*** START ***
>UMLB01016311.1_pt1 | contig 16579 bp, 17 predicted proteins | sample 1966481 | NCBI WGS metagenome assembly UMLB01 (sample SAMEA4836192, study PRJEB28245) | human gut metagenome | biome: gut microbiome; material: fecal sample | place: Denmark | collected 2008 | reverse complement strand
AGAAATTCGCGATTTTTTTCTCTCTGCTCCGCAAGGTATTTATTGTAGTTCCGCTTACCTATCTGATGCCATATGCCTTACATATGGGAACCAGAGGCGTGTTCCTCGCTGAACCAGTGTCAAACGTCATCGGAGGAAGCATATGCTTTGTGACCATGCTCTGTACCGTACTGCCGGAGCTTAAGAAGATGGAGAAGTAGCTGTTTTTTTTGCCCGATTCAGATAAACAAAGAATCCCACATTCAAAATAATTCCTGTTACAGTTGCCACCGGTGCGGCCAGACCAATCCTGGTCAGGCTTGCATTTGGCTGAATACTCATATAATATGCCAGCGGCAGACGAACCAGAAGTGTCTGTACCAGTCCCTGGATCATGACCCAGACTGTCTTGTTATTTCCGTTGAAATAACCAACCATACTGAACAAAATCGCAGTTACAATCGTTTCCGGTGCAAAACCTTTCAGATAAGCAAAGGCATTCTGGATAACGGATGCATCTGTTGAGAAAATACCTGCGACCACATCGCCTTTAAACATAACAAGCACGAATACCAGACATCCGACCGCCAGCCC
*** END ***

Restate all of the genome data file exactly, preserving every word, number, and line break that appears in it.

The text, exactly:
>UMLB01016311.1_pt1 | contig 16579 bp, 17 predicted proteins | sample 1966481 | NCBI WGS metagenome assembly UMLB01 (sample SAMEA4836192, study PRJEB28245) | human gut metagenome | biome: gut microbiome; material: fecal sample | place: Denmark | collected 2008 | reverse complement strand
AGAAATTCGCGATTTTTTTCTCTCTGCTCCGCAAGGTATTTATTGTAGTTCCGCTTACCTATCTGATGCCATATGCCTTACATATGGGAACCAGAGGCGTGTTCCTCGCTGAACCAGTGTCAAACGTCATCGGAGGAAGCATATGCTTTGTGACCATGCTCTGTACCGTACTGCCGGAGCTTAAGAAGATGGAGAAGTAGCTGTTTTTTTTGCCCGATTCAGATAAACAAAGAATCCCACATTCAAAATAATTCCTGTTACAGTTGCCACCGGTGCGGCCAGACCAATCCTGGTCAGGCTTGCATTTGGCTGAATACTCATATAATATGCCAGCGGCAGACGAACCAGAAGTGTCTGTACCAGTCCCTGGATCATGACCCAGACTGTCTTGTTATTTCCGTTGAAATAACCAACCATACTGAACAAAATCGCAGTTACAATCGTTTCCGGTGCAAAACCTTTCAGATAAGCAAAGGCATTCTGGATAACGGATGCATCTGTTGAGAAAATACCTGCGACCACATCGCCTTTAAACATAACAAGCACGAATACCAGACATCCGACCGCCAGCCC